Often I will shift between thematic frameworks, changing with shifts in aspects of the music. I have recently been doing audiovisual performances with my physical controller the v-tar. It looks like a flying v guitar and it is custom built so that I can trigger audio and visual on cue, without sitting at a computer. This has allowed me to start experimenting with the performative aspect of my work.

There are many influences on my artwork. From other audiovisual artists such as Ryoji Ikeda, Severed Heads and Hexstatic to music video and movies to small things such as a particular movement or motion or something I might see happen in the street. I also take a lot of inspiration being immersed in music and sound. Then there are the unexplained accidents that can occur when I am playing with the software patches I have created. I am also highly influenced by the action of play.

A rear screen projector will be set-up in the Mortlock Chamber, at the State Library of South Australia, where VJ Lynne Sanderson will mix ANAT’s collection.

Your background is installation art, how did you move into vjing?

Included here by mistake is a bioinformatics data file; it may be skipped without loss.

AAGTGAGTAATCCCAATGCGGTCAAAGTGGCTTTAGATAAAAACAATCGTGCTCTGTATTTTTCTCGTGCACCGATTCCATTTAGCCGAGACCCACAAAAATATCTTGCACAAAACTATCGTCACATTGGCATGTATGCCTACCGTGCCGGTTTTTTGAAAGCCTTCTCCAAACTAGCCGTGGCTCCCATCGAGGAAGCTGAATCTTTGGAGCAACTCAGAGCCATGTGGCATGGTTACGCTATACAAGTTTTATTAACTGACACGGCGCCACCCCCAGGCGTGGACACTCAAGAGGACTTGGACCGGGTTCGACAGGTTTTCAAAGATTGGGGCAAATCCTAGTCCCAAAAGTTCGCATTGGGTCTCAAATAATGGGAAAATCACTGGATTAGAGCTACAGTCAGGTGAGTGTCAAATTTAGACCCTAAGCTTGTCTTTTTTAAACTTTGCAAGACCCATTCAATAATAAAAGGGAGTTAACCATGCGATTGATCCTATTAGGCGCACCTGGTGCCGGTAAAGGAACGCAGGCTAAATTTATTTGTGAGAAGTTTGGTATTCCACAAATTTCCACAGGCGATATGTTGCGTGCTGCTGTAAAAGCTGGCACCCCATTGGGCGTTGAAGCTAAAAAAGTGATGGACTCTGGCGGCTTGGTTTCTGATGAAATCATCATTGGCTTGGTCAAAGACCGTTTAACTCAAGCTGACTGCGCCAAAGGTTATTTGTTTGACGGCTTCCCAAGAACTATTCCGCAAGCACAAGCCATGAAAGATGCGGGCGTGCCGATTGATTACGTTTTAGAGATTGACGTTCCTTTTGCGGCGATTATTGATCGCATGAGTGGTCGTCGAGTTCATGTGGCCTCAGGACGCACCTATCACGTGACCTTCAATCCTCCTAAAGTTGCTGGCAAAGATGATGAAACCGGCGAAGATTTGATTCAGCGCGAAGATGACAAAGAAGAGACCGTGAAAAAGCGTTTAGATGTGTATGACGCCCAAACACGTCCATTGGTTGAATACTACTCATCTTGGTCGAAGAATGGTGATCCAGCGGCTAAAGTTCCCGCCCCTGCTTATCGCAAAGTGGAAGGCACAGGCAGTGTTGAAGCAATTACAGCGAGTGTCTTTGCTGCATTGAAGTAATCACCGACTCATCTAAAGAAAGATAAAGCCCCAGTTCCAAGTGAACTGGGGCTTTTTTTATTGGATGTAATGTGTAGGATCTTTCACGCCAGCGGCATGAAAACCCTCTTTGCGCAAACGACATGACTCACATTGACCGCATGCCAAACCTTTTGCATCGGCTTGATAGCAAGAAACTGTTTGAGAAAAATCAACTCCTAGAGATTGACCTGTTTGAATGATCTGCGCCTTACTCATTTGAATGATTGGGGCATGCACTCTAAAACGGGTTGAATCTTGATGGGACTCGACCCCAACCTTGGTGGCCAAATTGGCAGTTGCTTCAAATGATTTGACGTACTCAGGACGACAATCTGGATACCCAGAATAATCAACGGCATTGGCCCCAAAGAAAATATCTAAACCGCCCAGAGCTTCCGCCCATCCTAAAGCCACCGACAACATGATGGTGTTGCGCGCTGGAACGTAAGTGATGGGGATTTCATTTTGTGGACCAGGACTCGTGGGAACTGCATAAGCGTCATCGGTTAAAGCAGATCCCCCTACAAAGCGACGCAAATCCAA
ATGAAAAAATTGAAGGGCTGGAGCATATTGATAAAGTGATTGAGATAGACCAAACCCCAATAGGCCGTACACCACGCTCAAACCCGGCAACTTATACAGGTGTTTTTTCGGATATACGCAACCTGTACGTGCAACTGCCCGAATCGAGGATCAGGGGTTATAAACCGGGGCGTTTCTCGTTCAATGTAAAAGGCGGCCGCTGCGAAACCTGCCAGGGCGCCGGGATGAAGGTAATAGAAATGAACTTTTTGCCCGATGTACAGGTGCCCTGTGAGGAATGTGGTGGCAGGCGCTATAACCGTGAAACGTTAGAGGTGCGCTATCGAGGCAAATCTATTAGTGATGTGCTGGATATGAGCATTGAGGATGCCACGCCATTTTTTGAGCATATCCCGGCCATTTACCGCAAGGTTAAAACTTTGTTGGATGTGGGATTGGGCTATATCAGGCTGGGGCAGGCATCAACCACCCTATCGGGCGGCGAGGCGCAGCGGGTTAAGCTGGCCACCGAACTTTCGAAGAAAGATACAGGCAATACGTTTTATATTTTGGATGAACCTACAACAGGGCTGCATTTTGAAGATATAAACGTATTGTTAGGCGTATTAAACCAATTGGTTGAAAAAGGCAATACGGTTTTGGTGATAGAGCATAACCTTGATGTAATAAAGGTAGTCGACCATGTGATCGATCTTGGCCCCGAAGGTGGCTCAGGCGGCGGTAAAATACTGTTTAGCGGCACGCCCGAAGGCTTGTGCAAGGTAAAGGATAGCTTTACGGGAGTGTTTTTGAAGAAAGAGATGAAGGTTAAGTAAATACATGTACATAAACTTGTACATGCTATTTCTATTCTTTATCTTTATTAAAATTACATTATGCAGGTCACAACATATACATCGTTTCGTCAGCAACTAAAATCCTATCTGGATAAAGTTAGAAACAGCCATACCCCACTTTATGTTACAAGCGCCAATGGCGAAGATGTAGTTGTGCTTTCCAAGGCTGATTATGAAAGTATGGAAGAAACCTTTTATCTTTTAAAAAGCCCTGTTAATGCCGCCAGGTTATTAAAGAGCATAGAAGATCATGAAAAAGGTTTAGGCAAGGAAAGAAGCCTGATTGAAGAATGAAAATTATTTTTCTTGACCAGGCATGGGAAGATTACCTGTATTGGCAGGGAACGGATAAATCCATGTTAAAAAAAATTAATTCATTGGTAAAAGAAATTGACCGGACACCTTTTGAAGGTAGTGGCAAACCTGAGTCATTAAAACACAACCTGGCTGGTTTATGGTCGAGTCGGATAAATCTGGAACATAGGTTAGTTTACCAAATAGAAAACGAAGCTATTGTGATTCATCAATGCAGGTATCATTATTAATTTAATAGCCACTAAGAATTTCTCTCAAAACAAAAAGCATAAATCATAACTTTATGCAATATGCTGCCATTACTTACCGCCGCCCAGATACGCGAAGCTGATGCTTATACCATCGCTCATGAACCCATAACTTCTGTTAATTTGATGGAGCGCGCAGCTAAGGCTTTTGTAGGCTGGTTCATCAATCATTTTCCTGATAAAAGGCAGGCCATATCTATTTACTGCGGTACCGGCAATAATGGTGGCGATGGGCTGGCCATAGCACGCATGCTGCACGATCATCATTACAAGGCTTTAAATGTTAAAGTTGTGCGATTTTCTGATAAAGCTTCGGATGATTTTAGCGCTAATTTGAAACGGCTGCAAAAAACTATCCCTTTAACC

I have always done both… I actually started my career in the early 1990s showing slides (a kind of early vjing before the technology was ready) with a techno band. It was after that that I started exhibiting my artwork in galleries and then moved into installation works. I was still developing my club video works in parallel to the gallery works. I enjoy showing my work to different cross-sections of people. I get a different feedback from playing live than from installing an artwork in a gallery. Ultimately though, I like to involve others in my artistic process, whether it is people playing with my installations or enjoying a beat driven visual mix.

Allsorts Online and CAN is looking forward to watching you mix part of the Australian Network for Art and Technology (ANAT) collection on December 1 at the State Library of South Australia. How will you approach this project?